Curated Resource ( ? )

The 3-Click Rule for Navigation Is False

The 3-Click Rule for Navigation Is False

my notes ( ? )

Click counting by itself is not a meaningful metric for several reasons:

The number of clicks needed to complete the task will depend not only on the design, but also on the task complexity — so an absolute number, applicable for all tasks, is not possible.
Not all clicks are equal: some result in long wait times (if, for example, a new page is loaded) and others are instantaneous — for instance, if an accordion is expanded.
...there are many aspects of the design that contribute to its usability, whether the task flow involves 2 clicks or 10...
3-Click Rule Pushes Toward Overly Broad Navigation UIs

Practices Better Than Counting Clicks

Ensure that menu items have names with strong information scent and avoid vague, unfamiliar, or branded terms.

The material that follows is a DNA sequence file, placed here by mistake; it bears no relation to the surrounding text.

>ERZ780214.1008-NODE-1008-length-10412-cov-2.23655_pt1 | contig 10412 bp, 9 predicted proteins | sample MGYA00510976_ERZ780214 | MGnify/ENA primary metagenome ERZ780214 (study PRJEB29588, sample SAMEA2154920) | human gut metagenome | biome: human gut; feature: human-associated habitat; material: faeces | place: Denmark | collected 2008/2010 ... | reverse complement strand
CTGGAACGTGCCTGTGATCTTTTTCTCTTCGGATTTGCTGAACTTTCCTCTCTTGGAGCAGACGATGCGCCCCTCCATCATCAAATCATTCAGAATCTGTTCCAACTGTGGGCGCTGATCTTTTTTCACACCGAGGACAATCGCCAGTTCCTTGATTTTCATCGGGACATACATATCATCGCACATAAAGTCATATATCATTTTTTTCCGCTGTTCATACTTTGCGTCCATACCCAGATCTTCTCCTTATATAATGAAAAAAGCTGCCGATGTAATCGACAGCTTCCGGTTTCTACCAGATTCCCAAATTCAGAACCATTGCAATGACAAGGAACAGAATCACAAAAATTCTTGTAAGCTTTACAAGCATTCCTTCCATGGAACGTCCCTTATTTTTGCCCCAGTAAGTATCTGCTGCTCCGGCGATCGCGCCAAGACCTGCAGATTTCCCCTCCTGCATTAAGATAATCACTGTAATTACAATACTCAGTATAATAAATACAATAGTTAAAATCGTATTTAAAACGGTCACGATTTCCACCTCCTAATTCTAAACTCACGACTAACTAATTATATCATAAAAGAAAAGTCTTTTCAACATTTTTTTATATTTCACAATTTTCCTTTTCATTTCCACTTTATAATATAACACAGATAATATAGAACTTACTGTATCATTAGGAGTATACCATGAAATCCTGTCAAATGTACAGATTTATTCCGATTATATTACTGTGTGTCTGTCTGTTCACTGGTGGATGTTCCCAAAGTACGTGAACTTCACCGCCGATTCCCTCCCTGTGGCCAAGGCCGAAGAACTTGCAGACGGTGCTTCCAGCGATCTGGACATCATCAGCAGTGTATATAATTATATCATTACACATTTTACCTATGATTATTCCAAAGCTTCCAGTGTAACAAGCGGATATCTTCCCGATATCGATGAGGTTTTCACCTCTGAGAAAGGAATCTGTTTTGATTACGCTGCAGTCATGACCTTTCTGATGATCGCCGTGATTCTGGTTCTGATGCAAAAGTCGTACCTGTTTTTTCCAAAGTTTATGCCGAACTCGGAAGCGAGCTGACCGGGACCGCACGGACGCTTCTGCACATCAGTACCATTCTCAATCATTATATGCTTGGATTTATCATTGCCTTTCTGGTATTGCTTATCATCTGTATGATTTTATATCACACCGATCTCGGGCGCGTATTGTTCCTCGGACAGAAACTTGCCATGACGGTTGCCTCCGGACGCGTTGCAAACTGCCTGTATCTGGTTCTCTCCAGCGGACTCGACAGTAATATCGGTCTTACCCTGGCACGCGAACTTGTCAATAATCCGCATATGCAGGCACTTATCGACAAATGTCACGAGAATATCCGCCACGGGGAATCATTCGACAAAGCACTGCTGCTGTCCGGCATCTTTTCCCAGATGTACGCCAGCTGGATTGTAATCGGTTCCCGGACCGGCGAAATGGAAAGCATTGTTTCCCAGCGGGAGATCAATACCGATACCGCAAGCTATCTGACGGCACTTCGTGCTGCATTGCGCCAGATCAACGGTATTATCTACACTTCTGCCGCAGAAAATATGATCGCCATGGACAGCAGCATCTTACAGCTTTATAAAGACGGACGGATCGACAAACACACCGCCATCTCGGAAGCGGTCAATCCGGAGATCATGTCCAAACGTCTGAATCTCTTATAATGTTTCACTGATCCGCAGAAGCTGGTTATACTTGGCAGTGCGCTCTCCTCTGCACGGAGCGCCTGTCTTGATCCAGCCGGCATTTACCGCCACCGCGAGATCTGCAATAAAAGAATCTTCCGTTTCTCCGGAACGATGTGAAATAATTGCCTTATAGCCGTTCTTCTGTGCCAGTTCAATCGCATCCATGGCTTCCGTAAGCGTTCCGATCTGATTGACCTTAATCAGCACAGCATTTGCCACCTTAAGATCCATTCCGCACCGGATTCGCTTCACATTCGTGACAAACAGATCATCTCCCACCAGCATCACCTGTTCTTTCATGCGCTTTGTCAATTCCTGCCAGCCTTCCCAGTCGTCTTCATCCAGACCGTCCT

Include clear wayfinding (e.g., breadcrumbs, local subnavigation) that shows users where they currently are in the IA.
Avoid multilevel hierarchical dropdown menus (on desktop) in favor of mega menus.
Identify the most important information-seeking tasks, and surface links to them from the homepage and from other important pages.
For pathways that do involve multiple steps, provide clear landing pages or navigation hubs at key points along the way.
Make sure that when a click results in a new page, the page load time is minimal.

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More Stuff I Think

More Stuff tagged ux , web design , design , web development , complexity , links , breadcrumbs , task based approach , task completion , clicks , clear menu , clear navigation , number of clicks

See also: UX

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